Indebtedness reaches 72.9% of Brazilian households

In August, the country reached a record 11.890 million indebted families, according to data from the National Confederation of Commerce of Goods, Services and Tourism (CNC) anticipated exclusively for the Estadão/Broadcast. THE Consumer Indebtedness and Default Survey (Peic), started in 2010, registered a peak of 72.9% of Brazilian households with debts in August, an increase of 1.5 percentage points in relation to July, when this proportion was 71.4%.




A woman prepares food in her shack, in a favela located in Teresina, Piauí.  Photo: Roberto Castro / ESTADÃO.

A woman prepares food in her shack, in a favela located in Teresina, Piauí. Photo: Roberto Castro / ESTADÃO.

Photo: Roberto Castro / Estadão Content

The indicator already accumulates nine months of consecutive increases. In comparison with August 2020, when the total indebtedness amounted to 67.5%, the advance was 5.4 points. In other words, in just one month, over 251.6 thousand families contracted debt. In one year, more than 930 thousand homes are in debt.

CNC’s research considers as debts the bills still due on post-dated checks, credit cards, overdrafts, store booklets, payroll-deductible loans, personal loans, car and home payments.

“This indebtedness began to show an upward trend between November and December of last year, but, from April until now, there has been an increase in this growth. This happened in both income groups (low and high), but the indebtedness characteristics between these groups is different”, says economist Izis Janote Ferreira, responsible for the CNC research.

Among the lowest-income families, who receive up to 10 minimum wages per month, 74.2% are in debt, a record. In the higher income bracket, which earns more than 10 minimum wages per month, there is also a peak of 67.6% of debt.

The still difficult situation in the labor market, with high unemployment, and high inflation, with price shocks in essential items such as food, are driving higher debts by families, especially those with lower incomes.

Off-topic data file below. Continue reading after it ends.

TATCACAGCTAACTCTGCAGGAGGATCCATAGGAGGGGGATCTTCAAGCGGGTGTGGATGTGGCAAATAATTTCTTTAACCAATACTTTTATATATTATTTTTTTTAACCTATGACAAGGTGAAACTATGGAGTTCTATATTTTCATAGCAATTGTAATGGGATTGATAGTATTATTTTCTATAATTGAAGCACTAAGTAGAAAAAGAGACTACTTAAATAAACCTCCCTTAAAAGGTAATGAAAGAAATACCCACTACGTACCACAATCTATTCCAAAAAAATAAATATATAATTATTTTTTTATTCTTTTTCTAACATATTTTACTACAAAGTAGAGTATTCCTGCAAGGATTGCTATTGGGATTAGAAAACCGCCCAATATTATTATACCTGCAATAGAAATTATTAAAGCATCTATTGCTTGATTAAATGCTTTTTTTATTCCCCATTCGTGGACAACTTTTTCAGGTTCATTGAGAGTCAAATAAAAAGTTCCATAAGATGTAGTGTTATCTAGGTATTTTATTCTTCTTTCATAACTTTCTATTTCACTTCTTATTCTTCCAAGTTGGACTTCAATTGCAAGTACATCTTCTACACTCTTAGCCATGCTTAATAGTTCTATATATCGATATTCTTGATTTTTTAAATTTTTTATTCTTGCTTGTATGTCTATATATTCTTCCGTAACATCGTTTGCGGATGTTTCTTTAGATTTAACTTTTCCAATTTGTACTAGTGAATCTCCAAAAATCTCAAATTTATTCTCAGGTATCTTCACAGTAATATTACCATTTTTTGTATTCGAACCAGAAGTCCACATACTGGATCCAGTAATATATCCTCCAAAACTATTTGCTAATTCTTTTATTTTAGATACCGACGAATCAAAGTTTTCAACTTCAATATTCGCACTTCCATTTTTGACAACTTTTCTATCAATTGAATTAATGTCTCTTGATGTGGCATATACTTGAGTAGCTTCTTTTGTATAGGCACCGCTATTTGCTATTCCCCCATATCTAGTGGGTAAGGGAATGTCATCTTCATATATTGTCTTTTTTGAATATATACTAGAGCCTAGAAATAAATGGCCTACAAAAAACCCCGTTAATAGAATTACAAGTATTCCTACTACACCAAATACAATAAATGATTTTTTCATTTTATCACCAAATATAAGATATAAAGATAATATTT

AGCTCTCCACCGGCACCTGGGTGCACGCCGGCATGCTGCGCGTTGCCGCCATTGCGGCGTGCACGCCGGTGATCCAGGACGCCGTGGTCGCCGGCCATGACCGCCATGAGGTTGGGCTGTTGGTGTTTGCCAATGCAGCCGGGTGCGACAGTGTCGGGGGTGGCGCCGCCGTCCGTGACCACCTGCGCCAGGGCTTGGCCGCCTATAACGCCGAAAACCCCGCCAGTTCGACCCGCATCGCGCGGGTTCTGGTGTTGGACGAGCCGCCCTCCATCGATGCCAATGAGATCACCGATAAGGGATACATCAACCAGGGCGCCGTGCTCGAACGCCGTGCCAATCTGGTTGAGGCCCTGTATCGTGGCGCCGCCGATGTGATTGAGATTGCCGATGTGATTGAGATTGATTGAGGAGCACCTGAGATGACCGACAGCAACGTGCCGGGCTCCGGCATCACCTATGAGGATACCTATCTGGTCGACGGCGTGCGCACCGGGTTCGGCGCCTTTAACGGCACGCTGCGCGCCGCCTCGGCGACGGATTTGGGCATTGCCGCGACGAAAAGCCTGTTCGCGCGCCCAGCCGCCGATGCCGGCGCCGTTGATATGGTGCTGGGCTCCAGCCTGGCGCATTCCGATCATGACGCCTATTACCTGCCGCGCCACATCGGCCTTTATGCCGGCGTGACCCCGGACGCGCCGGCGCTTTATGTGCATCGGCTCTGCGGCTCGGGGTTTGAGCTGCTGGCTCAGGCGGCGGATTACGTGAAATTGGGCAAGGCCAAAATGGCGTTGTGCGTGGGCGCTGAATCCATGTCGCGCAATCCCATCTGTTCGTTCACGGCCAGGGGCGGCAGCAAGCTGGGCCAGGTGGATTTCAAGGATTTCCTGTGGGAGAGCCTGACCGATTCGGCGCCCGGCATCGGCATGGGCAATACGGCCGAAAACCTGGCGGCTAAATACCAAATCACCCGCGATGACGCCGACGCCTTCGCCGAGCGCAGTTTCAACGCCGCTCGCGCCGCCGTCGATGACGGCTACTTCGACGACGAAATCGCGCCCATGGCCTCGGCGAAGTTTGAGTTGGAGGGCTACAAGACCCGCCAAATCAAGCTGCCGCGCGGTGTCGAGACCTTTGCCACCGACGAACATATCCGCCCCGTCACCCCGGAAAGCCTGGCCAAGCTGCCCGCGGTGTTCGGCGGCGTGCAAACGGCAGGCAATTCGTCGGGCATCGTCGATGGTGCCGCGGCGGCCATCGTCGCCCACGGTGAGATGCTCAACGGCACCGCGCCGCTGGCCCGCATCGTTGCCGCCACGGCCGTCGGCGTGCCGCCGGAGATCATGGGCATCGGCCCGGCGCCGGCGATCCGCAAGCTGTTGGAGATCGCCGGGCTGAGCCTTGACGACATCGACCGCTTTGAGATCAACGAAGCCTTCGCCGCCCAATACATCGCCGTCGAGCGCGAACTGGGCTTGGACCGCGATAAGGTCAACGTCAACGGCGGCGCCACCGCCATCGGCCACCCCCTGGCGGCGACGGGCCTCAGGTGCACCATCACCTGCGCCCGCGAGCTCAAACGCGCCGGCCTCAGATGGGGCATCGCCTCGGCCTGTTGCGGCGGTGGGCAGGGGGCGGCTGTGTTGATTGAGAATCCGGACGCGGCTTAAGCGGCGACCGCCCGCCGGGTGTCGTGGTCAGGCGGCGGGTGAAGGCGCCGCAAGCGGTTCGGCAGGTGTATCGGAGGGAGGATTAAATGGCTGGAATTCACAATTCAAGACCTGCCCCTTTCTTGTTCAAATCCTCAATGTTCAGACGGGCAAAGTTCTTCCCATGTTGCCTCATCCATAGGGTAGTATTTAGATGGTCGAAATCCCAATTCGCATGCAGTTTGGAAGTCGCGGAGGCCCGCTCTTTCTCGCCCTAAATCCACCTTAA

“People are using their credit card to consume essential products, because the money is not enough to close the month. It’s to be able to close the accounts, to be able to reach the end of the month with minimally up-to-date bills”, explained Izis .

On the other hand, among higher-income families, interest rates that are still relatively low and the relaxation of social isolation measures have contributed to withdrawals from savings and expenditures on credit card services, in addition to the contracting of credit card financing. properties and automobiles, listed the economist at CNC.

Default risk increases

The increase in the contracting of debts by consumers began to intensify in the last quarter of last year. The trend is for growth, which raises an alert for a possible expansion of default. “This will naturally increase the risk for the default. In addition, there are difficulties related to income, inflation, the labor market, which does not seem to be able to absorb this increase in the search for a job”, recalls Izis Janote Ferreira.

For now, delinquency remains stable: 25.6% of Brazilian families were delinquent in August, the same result as in July. Although the result means that one in every four households in the country has some account or debt in arrears, the result is 1.1 percentage point below the one registered in August of last year, when 26.7% of the families were in default.

The total number of families who claim that they are unable to pay their bills and debts that are already overdue and that, therefore, will remain in default in the following month, dropped from 10.9% in July to 10.7% in August.

In Acre, 93.7% of families are already in debt. The proportion of households in debt reached record levels in August in Acre, Ceará, Minas Gerais, Rio de Janeiro, Pernambuco and São Paulo.

Of the 27 Federation Units, the volume of families with debts exceeded the local historical average in 24 of them. Only Piauí, Distrito Federal and Santa Catarina maintain indebtedness below the historical average.

In August, the most frequent debt among families was the credit card, mentioned by a peak of 83.6% of indebted families. In February, in the pre-pandemic, 78.4% of the indebted had bills to pay on their credit card.

“Only in low-income families, the proportion of indebtedness on the card reaches 84.3%, above the national figure. For you to see how the credit card is being the way out, although it is an expensive, risky modality. Because sometimes the debt reaches such a proportion of income that the person finds himself in a situation of payment difficulty, and, to renegotiate this debt, it is a renegotiation that will start at an interest rate of around 300% per year”, Izis alert.

Other types of debt that also registered growth in relation to the pre-pandemic ones were store booklets (mentioned by 18.2% of the indebted), car financing (13.1%), home financing (10.3%), credit personal (9.5%) and payroll loans (6.8%).